Here is her list of blunders:
- Assuming One Size Fits All. There is no such thing as the general public. Know your supporters, donors, participants or whoever you are talking to, and customize the way you ask for support to that group. You should talk to your long-time volunteers differently than you talk to someone you just met. Your major donors have different expectations of you than someone who just clicked “like” on your Facebook page.
- Being Too Vague. Don’t ask for “support” or “help” or use any of these other weak calls to action. People don’t know what you are asking for. Be specific.
- Failing to Make It Relevant. What’s in it for them? Why should they care? What good will it do? You have to answer these questions or people won’t follow through.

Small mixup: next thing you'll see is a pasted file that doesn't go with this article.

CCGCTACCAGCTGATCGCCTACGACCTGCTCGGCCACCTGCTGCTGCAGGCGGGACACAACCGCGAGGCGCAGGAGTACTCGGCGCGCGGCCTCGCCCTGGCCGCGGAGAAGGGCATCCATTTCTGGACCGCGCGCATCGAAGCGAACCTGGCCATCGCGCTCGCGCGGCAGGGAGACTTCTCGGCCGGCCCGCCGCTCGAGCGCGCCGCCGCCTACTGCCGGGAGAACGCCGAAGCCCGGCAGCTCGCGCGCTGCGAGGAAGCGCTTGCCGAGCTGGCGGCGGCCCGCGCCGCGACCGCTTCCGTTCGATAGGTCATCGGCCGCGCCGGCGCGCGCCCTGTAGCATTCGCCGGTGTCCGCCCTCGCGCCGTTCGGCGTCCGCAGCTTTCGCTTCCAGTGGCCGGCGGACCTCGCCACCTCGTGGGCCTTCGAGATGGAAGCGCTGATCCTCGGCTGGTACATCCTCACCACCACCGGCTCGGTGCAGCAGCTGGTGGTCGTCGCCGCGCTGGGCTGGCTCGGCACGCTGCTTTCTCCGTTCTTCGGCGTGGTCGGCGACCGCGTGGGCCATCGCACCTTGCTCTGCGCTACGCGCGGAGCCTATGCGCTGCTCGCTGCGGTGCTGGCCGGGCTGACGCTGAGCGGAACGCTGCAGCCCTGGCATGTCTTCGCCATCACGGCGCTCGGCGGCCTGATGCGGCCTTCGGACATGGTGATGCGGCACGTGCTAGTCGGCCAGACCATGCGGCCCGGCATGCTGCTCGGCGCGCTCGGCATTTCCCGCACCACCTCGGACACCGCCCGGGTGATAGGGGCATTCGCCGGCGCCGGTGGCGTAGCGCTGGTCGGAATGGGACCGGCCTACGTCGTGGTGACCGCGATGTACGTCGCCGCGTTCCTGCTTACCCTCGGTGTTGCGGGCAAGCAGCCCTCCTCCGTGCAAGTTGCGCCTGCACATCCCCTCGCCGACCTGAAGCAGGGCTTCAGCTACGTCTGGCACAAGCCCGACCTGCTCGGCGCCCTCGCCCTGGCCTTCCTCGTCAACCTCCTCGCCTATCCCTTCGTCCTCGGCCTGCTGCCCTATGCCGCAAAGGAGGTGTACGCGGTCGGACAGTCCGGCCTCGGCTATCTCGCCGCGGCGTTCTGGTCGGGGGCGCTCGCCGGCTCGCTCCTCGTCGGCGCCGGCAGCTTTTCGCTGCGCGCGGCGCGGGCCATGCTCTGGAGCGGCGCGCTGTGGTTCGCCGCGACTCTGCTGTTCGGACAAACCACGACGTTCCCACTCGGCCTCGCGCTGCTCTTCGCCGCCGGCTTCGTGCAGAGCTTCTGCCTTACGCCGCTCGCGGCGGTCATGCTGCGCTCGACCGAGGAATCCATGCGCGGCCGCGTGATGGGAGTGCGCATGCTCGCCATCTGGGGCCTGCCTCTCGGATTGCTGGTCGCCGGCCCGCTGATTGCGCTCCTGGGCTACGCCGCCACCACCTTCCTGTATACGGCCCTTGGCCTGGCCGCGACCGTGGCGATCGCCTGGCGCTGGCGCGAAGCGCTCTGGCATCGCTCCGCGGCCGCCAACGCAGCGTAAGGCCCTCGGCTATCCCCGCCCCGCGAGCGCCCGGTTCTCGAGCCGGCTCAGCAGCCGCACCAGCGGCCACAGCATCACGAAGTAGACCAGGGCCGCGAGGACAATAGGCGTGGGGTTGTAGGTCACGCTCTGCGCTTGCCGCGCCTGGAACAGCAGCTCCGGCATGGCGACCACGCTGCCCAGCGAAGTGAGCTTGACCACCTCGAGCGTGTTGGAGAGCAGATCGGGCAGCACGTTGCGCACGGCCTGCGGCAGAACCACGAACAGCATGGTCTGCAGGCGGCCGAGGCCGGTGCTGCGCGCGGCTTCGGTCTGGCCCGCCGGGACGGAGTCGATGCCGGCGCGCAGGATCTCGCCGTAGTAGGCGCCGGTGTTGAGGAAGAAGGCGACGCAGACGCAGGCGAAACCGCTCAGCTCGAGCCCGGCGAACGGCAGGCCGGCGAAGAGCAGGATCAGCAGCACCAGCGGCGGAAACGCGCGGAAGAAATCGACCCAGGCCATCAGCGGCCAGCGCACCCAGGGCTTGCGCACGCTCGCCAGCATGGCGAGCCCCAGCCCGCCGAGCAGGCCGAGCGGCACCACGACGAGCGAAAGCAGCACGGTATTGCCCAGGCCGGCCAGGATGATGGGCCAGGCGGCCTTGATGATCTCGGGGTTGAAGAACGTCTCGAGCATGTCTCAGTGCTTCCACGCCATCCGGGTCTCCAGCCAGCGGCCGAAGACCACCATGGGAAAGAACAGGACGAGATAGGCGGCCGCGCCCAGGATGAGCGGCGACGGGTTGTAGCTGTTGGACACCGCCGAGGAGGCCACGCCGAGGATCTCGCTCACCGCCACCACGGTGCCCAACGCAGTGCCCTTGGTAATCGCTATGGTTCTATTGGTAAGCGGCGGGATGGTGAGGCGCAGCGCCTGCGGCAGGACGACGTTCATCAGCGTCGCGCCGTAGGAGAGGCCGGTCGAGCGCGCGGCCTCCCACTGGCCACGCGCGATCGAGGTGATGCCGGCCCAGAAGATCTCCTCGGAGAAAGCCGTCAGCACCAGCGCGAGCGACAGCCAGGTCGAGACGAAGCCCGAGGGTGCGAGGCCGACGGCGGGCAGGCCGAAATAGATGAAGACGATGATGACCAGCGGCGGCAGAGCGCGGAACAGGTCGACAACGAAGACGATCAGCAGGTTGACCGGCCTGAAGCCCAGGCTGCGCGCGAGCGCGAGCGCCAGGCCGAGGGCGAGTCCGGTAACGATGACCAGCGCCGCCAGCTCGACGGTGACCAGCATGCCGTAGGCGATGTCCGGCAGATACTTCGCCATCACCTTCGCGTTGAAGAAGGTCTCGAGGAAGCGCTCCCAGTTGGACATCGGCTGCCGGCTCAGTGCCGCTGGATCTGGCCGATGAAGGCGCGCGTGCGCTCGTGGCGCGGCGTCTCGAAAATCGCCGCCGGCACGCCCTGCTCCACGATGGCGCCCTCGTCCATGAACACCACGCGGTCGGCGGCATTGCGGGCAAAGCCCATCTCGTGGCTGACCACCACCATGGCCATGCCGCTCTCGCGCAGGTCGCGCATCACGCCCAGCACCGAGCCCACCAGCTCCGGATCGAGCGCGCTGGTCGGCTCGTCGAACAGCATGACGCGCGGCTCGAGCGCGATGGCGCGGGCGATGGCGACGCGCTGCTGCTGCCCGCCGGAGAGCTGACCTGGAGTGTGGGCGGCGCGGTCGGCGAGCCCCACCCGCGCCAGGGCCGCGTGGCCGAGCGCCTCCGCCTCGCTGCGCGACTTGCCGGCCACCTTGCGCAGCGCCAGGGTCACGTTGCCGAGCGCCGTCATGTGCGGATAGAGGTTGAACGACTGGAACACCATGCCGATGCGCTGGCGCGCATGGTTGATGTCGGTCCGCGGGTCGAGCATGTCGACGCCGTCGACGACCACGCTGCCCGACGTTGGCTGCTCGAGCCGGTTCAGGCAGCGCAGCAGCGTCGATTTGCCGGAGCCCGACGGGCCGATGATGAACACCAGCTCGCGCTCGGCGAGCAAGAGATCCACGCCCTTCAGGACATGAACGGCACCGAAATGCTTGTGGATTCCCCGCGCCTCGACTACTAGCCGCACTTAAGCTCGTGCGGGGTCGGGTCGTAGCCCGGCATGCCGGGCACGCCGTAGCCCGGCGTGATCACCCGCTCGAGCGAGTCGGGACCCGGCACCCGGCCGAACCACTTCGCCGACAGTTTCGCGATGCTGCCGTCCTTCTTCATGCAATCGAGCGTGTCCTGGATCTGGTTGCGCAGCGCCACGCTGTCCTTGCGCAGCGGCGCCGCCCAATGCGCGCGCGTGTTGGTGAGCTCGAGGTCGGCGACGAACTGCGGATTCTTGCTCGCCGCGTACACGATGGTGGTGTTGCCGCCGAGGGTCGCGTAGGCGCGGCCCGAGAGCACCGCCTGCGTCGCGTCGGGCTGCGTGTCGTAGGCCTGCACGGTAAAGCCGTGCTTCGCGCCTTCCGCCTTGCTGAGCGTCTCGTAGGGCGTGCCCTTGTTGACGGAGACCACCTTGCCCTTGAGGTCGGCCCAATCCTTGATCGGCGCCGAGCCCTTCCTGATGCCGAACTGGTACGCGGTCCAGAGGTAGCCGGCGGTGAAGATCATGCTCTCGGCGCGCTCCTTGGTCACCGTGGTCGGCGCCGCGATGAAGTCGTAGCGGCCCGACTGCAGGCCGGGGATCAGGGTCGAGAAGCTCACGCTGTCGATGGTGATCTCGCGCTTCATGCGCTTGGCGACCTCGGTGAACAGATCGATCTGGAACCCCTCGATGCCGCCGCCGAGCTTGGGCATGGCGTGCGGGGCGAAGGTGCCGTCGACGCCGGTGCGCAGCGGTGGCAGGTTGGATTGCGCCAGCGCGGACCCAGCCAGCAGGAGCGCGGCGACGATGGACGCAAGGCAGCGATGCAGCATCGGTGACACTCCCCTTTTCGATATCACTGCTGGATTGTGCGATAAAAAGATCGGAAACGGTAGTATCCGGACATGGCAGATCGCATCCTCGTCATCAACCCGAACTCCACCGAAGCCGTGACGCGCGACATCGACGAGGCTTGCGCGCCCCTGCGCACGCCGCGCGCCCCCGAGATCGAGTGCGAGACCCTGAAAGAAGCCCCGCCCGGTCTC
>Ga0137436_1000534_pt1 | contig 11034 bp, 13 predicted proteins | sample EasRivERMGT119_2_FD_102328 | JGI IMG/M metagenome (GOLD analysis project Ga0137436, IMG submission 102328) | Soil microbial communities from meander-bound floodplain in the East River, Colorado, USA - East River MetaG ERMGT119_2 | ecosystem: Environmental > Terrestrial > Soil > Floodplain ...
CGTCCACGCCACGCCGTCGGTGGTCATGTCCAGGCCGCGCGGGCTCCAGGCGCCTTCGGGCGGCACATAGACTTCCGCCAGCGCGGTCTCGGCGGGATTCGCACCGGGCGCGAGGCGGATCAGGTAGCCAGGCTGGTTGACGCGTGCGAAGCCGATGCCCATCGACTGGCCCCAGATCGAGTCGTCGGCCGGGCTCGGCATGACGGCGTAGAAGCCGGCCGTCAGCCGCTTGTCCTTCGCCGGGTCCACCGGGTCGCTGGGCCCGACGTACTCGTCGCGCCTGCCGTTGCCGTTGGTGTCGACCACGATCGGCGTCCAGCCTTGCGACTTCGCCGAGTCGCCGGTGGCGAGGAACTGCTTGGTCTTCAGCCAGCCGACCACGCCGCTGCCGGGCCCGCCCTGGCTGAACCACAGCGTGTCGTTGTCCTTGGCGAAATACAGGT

- Not Making It Super Easy to Do It. Put yourself in their shoes and walk through the exact process you are asking others to follow. How can you make it easier and faster? Is donating online super easy? Is getting the right person on the phone super easy? (Think nonprofits are pretty good at this? Think again.)
- Asking Sheepishly. If you seem embarrassed or guilty when asking, that’s a clear sign to your volunteers or donors that they might feel embarrassed or guilty themselves by following through. Remember, asking is about giving people an opportunity, not about taking something away from them.